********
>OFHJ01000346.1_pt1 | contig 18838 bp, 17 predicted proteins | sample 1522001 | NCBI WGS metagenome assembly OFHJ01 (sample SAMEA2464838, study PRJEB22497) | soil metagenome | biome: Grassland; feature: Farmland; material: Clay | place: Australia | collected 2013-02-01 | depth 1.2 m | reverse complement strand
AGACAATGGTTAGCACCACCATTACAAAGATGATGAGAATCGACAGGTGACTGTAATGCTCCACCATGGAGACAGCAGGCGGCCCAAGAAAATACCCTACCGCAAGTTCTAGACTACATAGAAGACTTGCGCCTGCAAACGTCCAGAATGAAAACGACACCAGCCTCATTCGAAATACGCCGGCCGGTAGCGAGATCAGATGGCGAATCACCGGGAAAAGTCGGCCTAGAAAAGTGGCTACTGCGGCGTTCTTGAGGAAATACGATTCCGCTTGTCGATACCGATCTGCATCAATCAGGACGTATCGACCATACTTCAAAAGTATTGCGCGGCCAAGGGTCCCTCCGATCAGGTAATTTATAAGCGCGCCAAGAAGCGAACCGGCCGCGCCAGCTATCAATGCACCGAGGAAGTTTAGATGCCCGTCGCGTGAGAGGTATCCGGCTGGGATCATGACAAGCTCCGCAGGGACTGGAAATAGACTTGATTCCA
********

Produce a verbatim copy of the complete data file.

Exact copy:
>OFHJ01000346.1_pt1 | contig 18838 bp, 17 predicted proteins | sample 1522001 | NCBI WGS metagenome assembly OFHJ01 (sample SAMEA2464838, study PRJEB22497) | soil metagenome | biome: Grassland; feature: Farmland; material: Clay | place: Australia | collected 2013-02-01 | depth 1.2 m | reverse complement strand
AGACAATGGTTAGCACCACCATTACAAAGATGATGAGAATCGACAGGTGACTGTAATGCTCCACCATGGAGACAGCAGGCGGCCCAAGAAAATACCCTACCGCAAGTTCTAGACTACATAGAAGACTTGCGCCTGCAAACGTCCAGAATGAAAACGACACCAGCCTCATTCGAAATACGCCGGCCGGTAGCGAGATCAGATGGCGAATCACCGGGAAAAGTCGGCCTAGAAAAGTGGCTACTGCGGCGTTCTTGAGGAAATACGATTCCGCTTGTCGATACCGATCTGCATCAATCAGGACGTATCGACCATACTTCAAAAGTATTGCGCGGCCAAGGGTCCCTCCGATCAGGTAATTTATAAGCGCGCCAAGAAGCGAACCGGCCGCGCCAGCTATCAATGCACCGAGGAAGTTTAGATGCCCGTCGCGTGAGAGGTATCCGGCTGGGATCATGACAAGCTCCGCAGGGACTGGAAATAGACTTGATTCCA